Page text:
So, every year in the September-to-December stretch, things start to get a little crazy at work and my personal projects end up taking a bit of a break as we start pushing hard on some Key Project that definitely needs to be delivered by Christmas. This time, it’s going to be… well, something internal that I can’t talk about. Best case scenario, we roll this feature out in teeny tiny little bits over the next few years, though.
[Coworker] and I are both working on the backend for this at the same time.
How to split up the work?
There’s the old gem of trying to find natural break-away points in the code and splitting it up that way, but instead we thought “what about pairing”.
We’ve tried pairing over Slack and it’s bad. It’s bad you guys. It’s not really pairing at all, it’s coding with an audience, and that audience is going to ask you to crank your text size up to 300% and not to move around your cursor too much (because whole-page-repaints are completely unreadable.)
I cannot abide, I am a fidgety coder.
So, [Coworker] and [Other Coworker] worked some of these details out, working together on a test refactoring project, and they recommended the following kit:
Miro, which we’ve been using for a while, for shared whiteboarding.
Slack’s huddles to talk
Slack’s screen-share to share the console, which can only be managed by one person at a time
I tried it out and the experience was… good. Very good. Jetbrains’ already excellent editor has a pretty compelling built-in pairing solution.
I, for example, got to keep all of my crazygonuts Vim bindings and code style, and [Coworker] can have her own style, and they don’t conflict. We each see our own view of the code.
Which is important. As we have established when it comes to code style, I am a man of grace and sophistication:
this is a joke, obviously I code in Papyrus
Anyways, the way that it works is very like editing a shared Google Doc, except it works against an entire codebase, either of us can jump to wherever the other player is at any moment or instruct our editor to follow along with someone else, and both of us can type at the same time in the same document if we’re extremely careful.
At first we started out simple and serial, but before long we were pulling code tricks that seem almost like they should be illegal, like changing the code and updating the test for the code in parallel.
This feels uniquely powerful. I would go so far as to say that it’s significantly better than in-person pairing, as the two-people-sharing-one-keyboard strategy doesn’t allow for parallel hijinx or eyes on two parts of the codebase at once.
The only thing that I could imagine as being more powerful would be doing this in a shared space with two computers, a physical whiteboard and a small cart of caffeinated beverages and pastries.
Pairing. I truly believe that it is actually more productive than separately coding on your own - so long as you’re drift compatible with your teammate - because it forces you to explain what you’re doing and focus on the task at hand (and ONLY at the task at hand).
In my experience, two people pairing on a project will finish it more than 2 times faster than one person on that project alone. It may seem paradoxical or unlikely, but consider that during a pair session neither person can idly check twitter or shop for pants on the Amazon dot com or really faff about in any way.
It also eliminates the eternal PR slog - you’ve brought someone along with you who’s willing to vouch for all of the changes that you’ve made. Goodbye, waiting forever for a review, hello POOPIN’ THAT CODE DIRECTLY INTO MASTER.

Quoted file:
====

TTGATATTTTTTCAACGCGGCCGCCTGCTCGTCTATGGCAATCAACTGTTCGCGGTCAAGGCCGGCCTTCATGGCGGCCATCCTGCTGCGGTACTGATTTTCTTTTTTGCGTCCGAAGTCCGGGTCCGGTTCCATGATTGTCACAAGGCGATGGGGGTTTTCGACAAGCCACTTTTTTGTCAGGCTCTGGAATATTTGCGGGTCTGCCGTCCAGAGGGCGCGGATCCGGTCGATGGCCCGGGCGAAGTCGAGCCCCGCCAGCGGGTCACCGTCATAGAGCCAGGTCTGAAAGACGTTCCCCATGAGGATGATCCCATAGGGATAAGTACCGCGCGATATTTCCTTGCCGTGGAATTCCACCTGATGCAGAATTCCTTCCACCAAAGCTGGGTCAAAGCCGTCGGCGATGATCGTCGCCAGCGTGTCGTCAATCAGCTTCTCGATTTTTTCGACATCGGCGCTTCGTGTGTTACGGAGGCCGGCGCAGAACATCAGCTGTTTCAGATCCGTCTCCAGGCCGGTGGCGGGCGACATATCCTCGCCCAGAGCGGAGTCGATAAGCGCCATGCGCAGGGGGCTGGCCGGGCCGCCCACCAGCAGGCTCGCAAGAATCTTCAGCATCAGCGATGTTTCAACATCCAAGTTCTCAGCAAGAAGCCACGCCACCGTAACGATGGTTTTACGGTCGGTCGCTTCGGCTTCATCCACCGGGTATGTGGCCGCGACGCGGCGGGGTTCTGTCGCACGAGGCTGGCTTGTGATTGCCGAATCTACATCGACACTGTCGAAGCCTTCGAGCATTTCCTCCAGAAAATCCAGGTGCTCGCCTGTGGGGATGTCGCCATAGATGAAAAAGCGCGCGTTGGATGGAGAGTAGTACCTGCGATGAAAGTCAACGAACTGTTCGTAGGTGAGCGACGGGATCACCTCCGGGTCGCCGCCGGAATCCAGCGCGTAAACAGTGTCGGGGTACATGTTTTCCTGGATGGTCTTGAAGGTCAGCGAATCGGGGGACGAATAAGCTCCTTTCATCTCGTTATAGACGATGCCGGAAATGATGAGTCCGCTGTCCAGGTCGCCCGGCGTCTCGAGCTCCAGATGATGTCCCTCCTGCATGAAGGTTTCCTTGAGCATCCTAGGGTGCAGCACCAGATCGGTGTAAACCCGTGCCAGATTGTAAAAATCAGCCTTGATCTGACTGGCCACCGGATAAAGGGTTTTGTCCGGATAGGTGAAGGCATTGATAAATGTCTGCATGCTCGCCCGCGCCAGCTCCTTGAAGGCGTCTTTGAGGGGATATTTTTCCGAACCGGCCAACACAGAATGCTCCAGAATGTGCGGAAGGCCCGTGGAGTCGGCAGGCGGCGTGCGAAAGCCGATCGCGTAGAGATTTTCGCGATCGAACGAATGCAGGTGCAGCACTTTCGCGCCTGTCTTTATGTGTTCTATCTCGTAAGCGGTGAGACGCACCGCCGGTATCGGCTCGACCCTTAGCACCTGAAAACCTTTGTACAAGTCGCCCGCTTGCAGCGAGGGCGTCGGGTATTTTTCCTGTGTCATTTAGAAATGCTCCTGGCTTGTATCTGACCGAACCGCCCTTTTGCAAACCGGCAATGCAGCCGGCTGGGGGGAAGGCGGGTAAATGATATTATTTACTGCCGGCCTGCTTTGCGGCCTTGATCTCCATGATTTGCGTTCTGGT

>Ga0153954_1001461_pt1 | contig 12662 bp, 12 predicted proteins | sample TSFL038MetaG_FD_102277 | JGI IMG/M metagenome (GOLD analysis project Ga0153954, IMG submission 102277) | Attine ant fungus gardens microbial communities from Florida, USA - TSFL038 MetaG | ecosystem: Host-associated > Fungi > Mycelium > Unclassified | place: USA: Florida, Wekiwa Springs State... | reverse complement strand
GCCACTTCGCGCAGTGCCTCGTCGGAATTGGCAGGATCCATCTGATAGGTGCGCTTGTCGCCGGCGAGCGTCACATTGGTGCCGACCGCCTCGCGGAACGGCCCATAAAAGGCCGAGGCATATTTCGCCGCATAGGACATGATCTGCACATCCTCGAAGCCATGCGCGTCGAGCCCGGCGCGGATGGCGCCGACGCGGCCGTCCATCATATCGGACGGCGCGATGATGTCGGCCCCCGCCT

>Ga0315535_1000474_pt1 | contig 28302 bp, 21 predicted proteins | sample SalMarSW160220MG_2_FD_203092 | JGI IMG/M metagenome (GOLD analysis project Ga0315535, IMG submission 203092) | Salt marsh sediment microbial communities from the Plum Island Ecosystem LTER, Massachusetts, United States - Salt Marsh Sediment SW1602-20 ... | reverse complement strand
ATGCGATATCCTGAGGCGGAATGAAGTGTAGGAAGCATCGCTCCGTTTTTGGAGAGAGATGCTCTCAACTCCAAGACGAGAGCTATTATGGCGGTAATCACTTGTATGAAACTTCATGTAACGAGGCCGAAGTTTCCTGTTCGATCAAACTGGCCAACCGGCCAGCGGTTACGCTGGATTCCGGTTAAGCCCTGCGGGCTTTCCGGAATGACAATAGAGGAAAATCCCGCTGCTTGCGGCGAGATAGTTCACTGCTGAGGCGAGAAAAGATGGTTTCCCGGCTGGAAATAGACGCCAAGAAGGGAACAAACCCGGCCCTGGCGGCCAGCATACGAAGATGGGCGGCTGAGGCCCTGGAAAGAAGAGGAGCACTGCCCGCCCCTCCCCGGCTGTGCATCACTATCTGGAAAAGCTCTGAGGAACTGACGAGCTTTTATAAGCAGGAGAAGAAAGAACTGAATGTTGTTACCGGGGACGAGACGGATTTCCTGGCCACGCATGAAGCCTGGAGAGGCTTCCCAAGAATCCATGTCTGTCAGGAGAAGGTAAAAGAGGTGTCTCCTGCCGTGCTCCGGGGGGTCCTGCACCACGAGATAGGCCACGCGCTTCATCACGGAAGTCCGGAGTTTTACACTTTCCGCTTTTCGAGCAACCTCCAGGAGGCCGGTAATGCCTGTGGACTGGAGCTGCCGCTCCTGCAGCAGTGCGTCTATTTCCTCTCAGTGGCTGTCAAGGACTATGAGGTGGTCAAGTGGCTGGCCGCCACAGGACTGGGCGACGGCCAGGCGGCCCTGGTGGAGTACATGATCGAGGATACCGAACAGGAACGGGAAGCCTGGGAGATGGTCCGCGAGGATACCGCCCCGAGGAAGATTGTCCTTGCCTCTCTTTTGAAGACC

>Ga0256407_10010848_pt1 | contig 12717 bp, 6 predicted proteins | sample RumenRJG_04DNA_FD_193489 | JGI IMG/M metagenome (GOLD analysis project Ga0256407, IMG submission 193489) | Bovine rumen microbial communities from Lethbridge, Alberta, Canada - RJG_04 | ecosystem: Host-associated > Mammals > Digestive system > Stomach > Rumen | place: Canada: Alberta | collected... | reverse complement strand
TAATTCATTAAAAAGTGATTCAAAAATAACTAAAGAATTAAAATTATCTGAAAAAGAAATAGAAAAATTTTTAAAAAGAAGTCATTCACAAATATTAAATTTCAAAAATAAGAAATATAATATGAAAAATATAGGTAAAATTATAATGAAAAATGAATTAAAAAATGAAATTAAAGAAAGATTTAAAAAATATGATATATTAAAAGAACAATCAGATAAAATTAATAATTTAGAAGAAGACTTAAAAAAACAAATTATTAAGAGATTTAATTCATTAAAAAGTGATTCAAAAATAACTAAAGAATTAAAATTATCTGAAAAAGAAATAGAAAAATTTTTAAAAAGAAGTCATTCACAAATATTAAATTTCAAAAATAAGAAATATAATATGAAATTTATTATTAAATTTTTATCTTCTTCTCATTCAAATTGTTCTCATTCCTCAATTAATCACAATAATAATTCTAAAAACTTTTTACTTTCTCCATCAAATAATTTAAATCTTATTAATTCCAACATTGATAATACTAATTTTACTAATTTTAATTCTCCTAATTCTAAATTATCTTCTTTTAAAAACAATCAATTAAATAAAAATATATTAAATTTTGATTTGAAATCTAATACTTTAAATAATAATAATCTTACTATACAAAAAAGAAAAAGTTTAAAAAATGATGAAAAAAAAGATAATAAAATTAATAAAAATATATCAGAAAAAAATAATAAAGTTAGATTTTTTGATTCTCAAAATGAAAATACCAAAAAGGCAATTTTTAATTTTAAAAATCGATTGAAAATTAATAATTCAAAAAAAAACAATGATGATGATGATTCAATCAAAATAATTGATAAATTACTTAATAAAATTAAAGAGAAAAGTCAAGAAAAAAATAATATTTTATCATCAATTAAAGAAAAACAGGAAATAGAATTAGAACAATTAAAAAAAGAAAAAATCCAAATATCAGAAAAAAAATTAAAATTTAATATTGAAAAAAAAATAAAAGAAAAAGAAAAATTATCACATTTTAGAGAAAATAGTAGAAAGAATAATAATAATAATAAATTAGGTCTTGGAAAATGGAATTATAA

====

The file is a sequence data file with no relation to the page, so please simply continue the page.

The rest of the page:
And all of that has even proven true with our wildly inferior Slack-based pairing. The only reason I won’t do it more is because I absolutely hate pairing over Slack. For the reasons we laid out earlier. Which this tool solves.
There’s another problem I have with pairing, though, a problem that Code With Me doesn’t solve.
While it is absolutely unmatched for bulldozing through complicated problems, doing it for any length of time is absolutely exhausting. I am reluctant to admit that my focus wanders like an unruly toddler and forcing it to sit still and pay attention for more than a few hours leaves me feeling burnt. This is another reason why I avoid pairing. I just don’t have the fortitude to keep doing it.
Training & Information Transfer
Yes, this is the other thing I want to talk about wrt pairing. It’s also a stupidly powerful tool for skills transfer. Leaving the keyboard aside and simply operating a co-worker like a meat puppet is a great way to learn them some skills - and, in the same way, I have had co-workers in the past where watching them work has actively felt like an upgrade to my synapses.
And this is important because, well, we’ve got a lot of headcount to fill in API team, and I want to get our new folk up to speed - not just with our codebase but also with our, like, culture, and customs, and weird in-jokes. Our so, so many weird in-jokes.
I’d love to find a way to activate this kind of powerful productivity on Groovelet, but… well, when would I ever be able to schedule it? I’d love some collaborators on this project, but there are some problems like “I am an auteur” (translation: “I am a hyper-opinionated diva and often difficult to work with”), “I prefer just to code and see where that leads me” (translation: “I don’t have any design documents and I have no concrete idea what I’m building”) and “I generally only work on this between 11-3 in the morning“ (translation: “I have insomnia”).
Hey, Deltarune launched!
I was planning on dropping everything to play Eastward, which also launched just last week, but… well, Deltarune launched, so I had to drop everything to play it.
Crikey it’s good. Undertale was good, Deltarune is good, you… presumably already know these things.
The soundtrack totally slaps. Go play this game pls.